Good news: Most major crimes so far this year are down a bit over the same period in 2022, a sign Mayor Eric Adams’ approach may have started turning things around.
Homicides dropped to 146 from 168.
Not-so-good news: Total crime numbers, including non-major crimes, are up about 1% over the first five months of last year.
That reflects, among other things, the plague of retail theft and other “misdemeanors.” (And the numbers don’t reflect the likely rise in crimes that don’t get reported because merchants don’t see the point.)
Outright bad news: The city’s still got a ways to go to reach the levels it saw before the state’s “criminal justice reforms” sent crime rising — and then skyrocketing during the lockdowns.
Every major crime category still has double-digit jumps compared to 2018, when crime levels were 34% lower.
Per NYPD stats:
- Murders are up 30% compared to five years ago.
- Robbery is up by a quarter.
- Felony assault, 35%.
- Car theft, a whopping 217%.
This doesn’t mean the small gains over last year are meaningless. But they’re precarious: The NYPD has adapted, but criminals get to adapt in turn.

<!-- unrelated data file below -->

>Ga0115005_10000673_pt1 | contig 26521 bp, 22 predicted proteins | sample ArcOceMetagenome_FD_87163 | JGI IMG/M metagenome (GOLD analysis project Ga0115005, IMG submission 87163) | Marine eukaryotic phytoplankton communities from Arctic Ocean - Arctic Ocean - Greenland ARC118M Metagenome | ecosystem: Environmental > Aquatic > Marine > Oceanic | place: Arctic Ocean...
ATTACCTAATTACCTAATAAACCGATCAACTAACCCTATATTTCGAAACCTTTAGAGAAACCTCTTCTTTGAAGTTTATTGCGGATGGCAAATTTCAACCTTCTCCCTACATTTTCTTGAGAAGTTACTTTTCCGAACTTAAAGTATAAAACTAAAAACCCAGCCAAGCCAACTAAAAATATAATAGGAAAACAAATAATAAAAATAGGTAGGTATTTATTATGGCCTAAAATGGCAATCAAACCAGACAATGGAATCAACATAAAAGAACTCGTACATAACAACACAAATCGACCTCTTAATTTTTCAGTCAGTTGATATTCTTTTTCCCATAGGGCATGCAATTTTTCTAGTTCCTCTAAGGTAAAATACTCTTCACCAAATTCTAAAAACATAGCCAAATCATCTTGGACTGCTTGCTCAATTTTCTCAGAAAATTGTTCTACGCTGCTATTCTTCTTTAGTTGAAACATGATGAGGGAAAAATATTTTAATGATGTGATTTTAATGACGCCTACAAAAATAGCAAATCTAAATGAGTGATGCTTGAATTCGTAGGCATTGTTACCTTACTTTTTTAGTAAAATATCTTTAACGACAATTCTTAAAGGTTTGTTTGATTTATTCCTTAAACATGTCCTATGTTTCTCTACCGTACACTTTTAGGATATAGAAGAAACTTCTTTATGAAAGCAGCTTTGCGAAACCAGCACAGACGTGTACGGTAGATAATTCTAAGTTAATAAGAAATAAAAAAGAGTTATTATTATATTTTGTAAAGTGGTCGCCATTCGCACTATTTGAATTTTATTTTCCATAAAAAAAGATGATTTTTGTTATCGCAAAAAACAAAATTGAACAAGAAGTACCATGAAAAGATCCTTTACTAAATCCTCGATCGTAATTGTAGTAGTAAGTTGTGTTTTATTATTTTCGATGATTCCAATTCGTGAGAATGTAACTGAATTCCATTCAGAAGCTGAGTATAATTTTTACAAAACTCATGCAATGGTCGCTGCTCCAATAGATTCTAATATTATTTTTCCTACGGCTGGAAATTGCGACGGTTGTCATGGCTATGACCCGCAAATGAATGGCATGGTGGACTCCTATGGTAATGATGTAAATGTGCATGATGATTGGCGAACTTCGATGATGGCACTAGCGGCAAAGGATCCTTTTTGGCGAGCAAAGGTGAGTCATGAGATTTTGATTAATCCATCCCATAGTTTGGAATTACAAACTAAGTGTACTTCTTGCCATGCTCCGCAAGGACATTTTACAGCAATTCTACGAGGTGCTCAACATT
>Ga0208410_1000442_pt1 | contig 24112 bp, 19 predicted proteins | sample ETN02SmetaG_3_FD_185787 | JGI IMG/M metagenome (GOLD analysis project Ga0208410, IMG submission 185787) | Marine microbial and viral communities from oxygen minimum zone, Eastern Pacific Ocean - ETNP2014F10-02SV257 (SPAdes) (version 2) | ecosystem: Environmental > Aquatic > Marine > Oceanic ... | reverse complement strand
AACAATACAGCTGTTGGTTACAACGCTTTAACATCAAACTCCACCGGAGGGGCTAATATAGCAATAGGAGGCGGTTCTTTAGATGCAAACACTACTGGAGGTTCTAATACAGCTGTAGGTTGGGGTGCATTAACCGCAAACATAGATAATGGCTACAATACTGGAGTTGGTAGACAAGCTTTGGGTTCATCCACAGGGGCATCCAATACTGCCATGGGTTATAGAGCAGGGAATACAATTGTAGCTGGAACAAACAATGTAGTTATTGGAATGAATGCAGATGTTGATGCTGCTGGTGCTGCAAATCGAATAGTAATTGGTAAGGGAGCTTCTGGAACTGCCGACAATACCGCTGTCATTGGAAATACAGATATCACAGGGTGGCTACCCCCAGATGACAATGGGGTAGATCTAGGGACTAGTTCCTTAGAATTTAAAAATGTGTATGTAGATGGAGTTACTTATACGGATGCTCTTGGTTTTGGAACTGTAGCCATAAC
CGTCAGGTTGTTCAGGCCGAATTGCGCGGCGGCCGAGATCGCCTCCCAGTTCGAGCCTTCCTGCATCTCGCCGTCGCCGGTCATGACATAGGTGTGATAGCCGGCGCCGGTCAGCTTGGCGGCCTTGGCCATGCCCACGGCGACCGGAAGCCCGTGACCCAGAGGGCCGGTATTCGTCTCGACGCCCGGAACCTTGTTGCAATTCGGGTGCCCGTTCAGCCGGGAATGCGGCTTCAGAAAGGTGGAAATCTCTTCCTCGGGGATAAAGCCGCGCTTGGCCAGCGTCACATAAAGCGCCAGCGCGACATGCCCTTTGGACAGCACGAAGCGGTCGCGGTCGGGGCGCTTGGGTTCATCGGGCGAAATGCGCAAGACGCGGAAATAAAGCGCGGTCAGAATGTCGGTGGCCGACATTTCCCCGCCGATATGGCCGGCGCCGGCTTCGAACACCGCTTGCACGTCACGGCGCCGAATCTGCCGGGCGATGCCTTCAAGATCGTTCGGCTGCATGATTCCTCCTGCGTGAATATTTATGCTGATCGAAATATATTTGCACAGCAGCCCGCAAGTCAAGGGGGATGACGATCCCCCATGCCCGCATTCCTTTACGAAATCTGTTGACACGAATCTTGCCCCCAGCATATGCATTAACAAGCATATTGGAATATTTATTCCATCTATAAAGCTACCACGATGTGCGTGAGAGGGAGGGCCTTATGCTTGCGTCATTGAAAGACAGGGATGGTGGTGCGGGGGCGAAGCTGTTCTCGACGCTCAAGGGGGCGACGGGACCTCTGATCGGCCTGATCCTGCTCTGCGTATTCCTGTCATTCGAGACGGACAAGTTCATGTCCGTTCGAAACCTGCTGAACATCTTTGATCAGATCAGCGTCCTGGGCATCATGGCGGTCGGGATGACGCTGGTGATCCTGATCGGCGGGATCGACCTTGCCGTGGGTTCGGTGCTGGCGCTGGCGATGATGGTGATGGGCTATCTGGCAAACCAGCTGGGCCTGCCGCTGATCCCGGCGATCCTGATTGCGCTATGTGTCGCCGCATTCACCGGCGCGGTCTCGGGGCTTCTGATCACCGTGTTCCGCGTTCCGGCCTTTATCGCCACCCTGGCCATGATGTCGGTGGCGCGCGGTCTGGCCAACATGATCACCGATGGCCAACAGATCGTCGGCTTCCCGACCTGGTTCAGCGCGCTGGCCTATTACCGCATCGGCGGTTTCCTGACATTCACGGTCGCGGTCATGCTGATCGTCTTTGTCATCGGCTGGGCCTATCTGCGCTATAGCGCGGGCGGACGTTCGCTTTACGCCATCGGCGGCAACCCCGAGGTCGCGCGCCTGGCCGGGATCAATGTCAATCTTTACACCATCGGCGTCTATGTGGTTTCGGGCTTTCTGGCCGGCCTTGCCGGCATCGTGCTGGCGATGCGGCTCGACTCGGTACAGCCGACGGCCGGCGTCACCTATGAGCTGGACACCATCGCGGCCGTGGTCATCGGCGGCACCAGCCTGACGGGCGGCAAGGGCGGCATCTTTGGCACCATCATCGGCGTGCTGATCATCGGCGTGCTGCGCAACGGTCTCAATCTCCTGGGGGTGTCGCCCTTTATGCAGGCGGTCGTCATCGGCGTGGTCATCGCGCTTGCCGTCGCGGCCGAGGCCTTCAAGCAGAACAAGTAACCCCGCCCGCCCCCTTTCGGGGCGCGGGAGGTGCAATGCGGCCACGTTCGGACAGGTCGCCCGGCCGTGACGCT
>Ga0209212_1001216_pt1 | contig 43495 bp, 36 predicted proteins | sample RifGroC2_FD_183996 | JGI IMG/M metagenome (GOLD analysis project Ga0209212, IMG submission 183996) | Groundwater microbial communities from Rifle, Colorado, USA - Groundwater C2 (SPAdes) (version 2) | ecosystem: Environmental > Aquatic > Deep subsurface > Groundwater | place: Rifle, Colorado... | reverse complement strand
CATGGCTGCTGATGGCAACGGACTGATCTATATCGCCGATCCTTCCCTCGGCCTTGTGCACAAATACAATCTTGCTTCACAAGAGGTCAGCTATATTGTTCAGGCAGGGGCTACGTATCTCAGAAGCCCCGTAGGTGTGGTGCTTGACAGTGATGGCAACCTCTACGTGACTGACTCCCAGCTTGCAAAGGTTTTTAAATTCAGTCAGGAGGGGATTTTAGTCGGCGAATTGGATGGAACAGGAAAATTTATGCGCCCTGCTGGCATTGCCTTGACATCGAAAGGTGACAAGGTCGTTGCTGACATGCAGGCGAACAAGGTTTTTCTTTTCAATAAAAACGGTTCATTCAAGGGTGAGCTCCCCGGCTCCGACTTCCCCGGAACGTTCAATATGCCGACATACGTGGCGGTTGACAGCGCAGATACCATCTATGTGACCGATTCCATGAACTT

So New Yorkers have reason to worry as the (usually more violent) summer months approach.
Especially when high-profile horrors keep happening. Most recently, the city’s seen:
Meanwhile, the NYPD headcount stands as the smallest in decades.
Cops have been retiring or resigning faster than the city can replace them — and experience can’t be replaced even if police ranks start growing up to the funded level.
Plus, the state aid that’s allowed for more police overtime patrols to drive down subway crime will end at some point.
And a fixed (or shrinking) number of police can only do so much OT, anyway.
The NYPD “has been doing more with less,” Commissioner Keechant Sewell admitted at a recent City Council hearing.
That admission should have sounded alarm bells at City Hall.
Adams has put public safety first (though he hasn’t sought to increase the size of the force).
And he’s reached a fair new police contract that may stop the ranks’ shrinkage.
But he’s stuck with city and state lawmakers who prioritize the needs of criminals over children, the elderly and the general law-abiding public.
Until and unless that changes, the mayor’s only hope to keep crime going down may be to start budgeting for a larger force.
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